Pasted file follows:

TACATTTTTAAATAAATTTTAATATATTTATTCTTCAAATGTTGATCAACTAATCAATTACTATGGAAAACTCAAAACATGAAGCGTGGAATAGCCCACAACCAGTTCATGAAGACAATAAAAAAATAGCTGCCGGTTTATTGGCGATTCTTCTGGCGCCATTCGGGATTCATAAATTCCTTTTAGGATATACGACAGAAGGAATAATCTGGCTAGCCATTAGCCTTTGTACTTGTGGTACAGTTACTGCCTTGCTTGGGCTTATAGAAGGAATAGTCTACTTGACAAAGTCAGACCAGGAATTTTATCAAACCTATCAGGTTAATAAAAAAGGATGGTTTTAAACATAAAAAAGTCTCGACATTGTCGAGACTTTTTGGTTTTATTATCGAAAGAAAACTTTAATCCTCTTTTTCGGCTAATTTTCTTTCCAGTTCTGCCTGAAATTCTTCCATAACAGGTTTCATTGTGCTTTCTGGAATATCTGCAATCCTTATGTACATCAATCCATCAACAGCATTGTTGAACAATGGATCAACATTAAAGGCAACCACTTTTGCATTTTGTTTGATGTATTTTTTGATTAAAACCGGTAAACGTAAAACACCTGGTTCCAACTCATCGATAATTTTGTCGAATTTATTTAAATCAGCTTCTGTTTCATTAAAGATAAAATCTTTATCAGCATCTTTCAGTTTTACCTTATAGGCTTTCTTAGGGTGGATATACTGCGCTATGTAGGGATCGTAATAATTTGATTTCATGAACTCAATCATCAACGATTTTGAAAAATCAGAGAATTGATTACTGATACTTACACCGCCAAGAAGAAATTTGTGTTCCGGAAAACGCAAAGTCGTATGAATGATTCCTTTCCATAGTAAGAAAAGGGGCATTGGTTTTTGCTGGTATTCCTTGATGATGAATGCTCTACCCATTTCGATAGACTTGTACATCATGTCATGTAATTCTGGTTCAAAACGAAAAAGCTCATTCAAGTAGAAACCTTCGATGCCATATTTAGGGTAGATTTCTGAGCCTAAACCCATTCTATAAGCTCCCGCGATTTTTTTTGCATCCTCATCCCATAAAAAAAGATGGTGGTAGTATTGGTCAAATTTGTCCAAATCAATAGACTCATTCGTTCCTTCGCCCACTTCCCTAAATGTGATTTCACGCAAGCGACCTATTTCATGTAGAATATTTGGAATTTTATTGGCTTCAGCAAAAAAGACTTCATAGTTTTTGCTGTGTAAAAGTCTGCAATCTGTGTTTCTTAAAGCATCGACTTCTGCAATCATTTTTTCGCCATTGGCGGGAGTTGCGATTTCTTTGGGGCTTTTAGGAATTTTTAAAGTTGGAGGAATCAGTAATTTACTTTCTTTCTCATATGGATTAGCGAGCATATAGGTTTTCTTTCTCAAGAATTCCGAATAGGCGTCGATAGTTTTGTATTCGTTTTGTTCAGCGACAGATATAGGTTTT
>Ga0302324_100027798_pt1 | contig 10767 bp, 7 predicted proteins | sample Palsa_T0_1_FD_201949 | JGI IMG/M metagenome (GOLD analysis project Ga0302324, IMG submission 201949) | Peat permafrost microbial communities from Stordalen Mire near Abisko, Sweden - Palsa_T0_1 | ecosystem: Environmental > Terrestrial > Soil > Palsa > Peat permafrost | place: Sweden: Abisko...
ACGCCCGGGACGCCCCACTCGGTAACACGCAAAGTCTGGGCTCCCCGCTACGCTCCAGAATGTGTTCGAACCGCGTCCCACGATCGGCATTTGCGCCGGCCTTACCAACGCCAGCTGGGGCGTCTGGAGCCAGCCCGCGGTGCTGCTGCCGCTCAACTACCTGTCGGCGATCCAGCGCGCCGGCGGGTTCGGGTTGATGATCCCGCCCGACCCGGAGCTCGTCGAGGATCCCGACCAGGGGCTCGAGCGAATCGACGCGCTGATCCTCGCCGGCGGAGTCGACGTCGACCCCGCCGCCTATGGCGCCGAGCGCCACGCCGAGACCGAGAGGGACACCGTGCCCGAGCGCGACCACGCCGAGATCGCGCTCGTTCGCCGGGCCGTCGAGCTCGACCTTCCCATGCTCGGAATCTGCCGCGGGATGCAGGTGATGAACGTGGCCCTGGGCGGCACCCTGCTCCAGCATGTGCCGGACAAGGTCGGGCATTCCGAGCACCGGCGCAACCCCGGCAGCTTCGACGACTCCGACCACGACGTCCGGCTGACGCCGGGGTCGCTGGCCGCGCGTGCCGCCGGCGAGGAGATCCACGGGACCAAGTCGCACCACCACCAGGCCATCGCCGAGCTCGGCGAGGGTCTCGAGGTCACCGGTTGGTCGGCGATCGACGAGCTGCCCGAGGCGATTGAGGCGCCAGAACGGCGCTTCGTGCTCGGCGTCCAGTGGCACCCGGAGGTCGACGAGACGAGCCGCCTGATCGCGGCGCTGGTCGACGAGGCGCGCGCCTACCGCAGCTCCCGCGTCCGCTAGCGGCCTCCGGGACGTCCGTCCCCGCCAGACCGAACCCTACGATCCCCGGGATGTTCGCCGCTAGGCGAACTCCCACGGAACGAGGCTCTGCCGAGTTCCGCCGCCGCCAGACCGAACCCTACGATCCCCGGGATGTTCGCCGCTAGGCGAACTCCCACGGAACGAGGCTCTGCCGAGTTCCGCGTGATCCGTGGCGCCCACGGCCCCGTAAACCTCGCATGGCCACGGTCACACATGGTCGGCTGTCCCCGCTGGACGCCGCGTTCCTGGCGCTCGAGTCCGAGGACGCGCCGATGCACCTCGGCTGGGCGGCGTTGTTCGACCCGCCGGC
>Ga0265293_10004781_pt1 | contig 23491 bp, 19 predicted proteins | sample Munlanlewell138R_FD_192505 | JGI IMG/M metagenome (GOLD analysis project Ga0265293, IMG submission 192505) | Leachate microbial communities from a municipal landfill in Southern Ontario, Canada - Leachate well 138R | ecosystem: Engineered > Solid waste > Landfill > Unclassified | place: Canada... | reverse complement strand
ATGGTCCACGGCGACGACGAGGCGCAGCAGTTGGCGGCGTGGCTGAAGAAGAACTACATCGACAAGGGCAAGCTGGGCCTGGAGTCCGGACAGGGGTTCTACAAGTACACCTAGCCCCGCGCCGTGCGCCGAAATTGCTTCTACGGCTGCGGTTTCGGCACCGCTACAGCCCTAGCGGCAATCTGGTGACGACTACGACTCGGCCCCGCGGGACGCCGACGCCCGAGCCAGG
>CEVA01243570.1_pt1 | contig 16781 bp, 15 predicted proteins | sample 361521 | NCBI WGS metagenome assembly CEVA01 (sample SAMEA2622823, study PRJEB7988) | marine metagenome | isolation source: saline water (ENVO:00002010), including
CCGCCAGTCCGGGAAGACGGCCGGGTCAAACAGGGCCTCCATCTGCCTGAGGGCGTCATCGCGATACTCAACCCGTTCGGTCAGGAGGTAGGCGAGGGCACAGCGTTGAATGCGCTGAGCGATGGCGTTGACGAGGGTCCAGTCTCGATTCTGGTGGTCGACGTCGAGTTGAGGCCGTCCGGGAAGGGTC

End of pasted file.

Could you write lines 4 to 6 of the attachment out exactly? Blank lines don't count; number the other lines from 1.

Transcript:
>Ga0265293_10004781_pt1 | contig 23491 bp, 19 predicted proteins | sample Munlanlewell138R_FD_192505 | JGI IMG/M metagenome (GOLD analysis project Ga0265293, IMG submission 192505) | Leachate microbial communities from a municipal landfill in Southern Ontario, Canada - Leachate well 138R | ecosystem: Engineered > Solid waste > Landfill > Unclassified | place: Canada... | reverse complement strand
ATGGTCCACGGCGACGACGAGGCGCAGCAGTTGGCGGCGTGGCTGAAGAAGAACTACATCGACAAGGGCAAGCTGGGCCTGGAGTCCGGACAGGGGTTCTACAAGTACACCTAGCCCCGCGCCGTGCGCCGAAATTGCTTCTACGGCTGCGGTTTCGGCACCGCTACAGCCCTAGCGGCAATCTGGTGACGACTACGACTCGGCCCCGCGGGACGCCGACGCCCGAGCCAGG
>CEVA01243570.1_pt1 | contig 16781 bp, 15 predicted proteins | sample 361521 | NCBI WGS metagenome assembly CEVA01 (sample SAMEA2622823, study PRJEB7988) | marine metagenome | isolation source: saline water (ENVO:00002010), including